Age: Middle Grade
Genre: Fiction, fantasy/horror
Lucretia Gardner and her best friend, Zhao Hun Soong, have a lot in common. Both girls are twelve years old and have nicknames (Lucretia is “Loochie” and Zhao is “Sunny”). They go to the same school and live in the same building in Flushing, Queens – in fact Loochie’s apartment is directly below Sunny’s. But there’s one thing they don’t share: only Sunny has cancer. Loochie wants to celebrate her birthday with Sunny, but this is impossible because Sunny is out of the state getting yet another treatment. When Sunny finally does return to Queens, she is so sickly that Loochie has to beg to spend time with her. The day they are supposed to hang out, Sunny disappears and a very creepy, deformed person comes to lead Loochie to her best friend – but it means going into apartment 6D, which is supposedly haunted by the shells of former crackheads. What Loochie finds in 6D can only be described as a horrifying nightmare, but she must fight through it to save her friend.
Author Victor LaValle has certainly created a dark world for his preteen characters to inhabit. LaValle does an excellent job portraying the strained friendship between Loochie and Sunny as well as the girls’ emotions regarding cancer and death. I can see readers who have watched a friend suffer through any serious disease relate to Loochie and her desire for her friend’s healing and for things to just go back to how they were before. But when the story turned more towards fantasy with the Kroons in apartment 6D, it got too dark and nightmarish for me.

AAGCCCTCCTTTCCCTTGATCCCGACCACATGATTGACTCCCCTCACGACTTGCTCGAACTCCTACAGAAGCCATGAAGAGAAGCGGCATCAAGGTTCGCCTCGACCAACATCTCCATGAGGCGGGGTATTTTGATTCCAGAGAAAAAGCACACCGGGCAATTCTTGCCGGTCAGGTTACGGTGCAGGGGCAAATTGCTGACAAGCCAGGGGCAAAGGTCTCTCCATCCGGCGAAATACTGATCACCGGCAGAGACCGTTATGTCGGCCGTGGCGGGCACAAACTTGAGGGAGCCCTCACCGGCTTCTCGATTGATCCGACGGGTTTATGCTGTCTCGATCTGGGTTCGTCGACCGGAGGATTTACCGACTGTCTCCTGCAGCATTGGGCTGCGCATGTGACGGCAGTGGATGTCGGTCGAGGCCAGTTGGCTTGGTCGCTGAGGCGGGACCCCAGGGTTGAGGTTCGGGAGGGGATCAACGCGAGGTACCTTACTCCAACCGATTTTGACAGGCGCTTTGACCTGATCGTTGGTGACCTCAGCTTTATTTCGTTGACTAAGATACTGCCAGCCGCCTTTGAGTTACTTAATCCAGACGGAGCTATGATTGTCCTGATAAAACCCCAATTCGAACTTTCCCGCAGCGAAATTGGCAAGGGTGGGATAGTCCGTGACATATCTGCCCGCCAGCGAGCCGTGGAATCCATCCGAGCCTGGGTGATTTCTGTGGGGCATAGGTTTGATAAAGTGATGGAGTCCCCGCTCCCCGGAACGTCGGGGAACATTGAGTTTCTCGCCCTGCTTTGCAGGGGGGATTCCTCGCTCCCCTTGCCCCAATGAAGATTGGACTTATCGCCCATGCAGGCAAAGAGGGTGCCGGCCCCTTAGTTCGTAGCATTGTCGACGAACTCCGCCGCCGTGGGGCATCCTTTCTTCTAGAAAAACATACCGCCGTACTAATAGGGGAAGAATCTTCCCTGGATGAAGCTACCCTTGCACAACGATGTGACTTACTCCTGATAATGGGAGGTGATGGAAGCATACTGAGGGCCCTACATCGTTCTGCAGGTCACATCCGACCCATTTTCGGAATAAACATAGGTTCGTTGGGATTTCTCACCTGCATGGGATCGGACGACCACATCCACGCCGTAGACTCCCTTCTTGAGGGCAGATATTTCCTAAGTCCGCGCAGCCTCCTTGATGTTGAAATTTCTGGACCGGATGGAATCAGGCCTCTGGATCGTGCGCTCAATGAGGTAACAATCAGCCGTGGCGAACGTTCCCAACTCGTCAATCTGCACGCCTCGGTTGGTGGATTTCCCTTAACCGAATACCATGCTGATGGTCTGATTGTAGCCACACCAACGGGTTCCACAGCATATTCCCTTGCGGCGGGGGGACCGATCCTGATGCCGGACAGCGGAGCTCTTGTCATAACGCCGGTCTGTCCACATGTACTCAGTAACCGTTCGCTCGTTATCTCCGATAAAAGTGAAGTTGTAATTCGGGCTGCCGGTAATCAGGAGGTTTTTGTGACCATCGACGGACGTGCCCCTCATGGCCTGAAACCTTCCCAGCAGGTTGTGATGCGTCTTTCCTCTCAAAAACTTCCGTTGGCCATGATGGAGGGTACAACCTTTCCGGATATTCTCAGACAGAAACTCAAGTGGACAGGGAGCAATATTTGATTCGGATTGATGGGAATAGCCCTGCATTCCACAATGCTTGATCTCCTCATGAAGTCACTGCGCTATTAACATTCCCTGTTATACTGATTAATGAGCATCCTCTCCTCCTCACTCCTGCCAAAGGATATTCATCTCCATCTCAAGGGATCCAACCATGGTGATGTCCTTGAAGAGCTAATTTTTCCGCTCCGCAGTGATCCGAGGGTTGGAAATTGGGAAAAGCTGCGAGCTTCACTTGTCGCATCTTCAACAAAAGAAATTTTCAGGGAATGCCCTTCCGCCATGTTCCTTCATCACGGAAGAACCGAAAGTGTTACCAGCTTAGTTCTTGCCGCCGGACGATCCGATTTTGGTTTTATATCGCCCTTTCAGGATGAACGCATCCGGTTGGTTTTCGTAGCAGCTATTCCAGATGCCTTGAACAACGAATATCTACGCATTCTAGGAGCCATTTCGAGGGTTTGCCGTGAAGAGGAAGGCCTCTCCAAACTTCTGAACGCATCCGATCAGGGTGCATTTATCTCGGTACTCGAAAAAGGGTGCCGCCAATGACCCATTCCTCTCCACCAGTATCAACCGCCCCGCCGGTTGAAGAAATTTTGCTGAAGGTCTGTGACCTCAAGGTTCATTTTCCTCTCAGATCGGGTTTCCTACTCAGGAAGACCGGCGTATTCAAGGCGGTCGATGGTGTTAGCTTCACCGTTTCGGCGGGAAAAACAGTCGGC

I did enjoy the author’s writing. He used some good descriptive phrases, such as describing the cool girls at school as “clumped together like socks that had just come out of the dryer.” I also liked the idea he proposed of hell and heaven as places we could access from earth. He has Loochie wonder about hell and ask, “why couldn’t [it] be located in a sixth-floor apartment […]?” And he presents heaven as a baseball stadium. Sunny describes it like this: “Everyone who makes it inside is at peace. It’s bright and warm all day. You can take a seat in the stands or run around with other kids down on the field. There’s no pain in there. No need for hospital visits. Doesn’t that sound nice?” This passage is particularly heart-wrenching coming from Sunny and seeing what her life has degraded into due to her cancer. For her, heaven is simply living a normal childhood. And the author’s descriptions of the horrors Loochie encounters are truly the things of nightmares, with a playground full of abandoned toys left by vanished children, people with slack faces and no jawbones chasing after her, and mud so thick and deep that she nearly drowns in it.
I guess that was the author’s point in writing the story – to scare the reader – but I didn’t enjoy that part of the story. That doesn’t mean the intended audience won’t like it, but hopefully they will be prepared for the darkness they are getting into when reading this novella. I would definitely recommend it for the older middle-grade reader due to the subject matter.
LaValle, Victor. Lucretia and the Kroons. New York: Spiegel & Grau (Random House Publishing Group), 2012.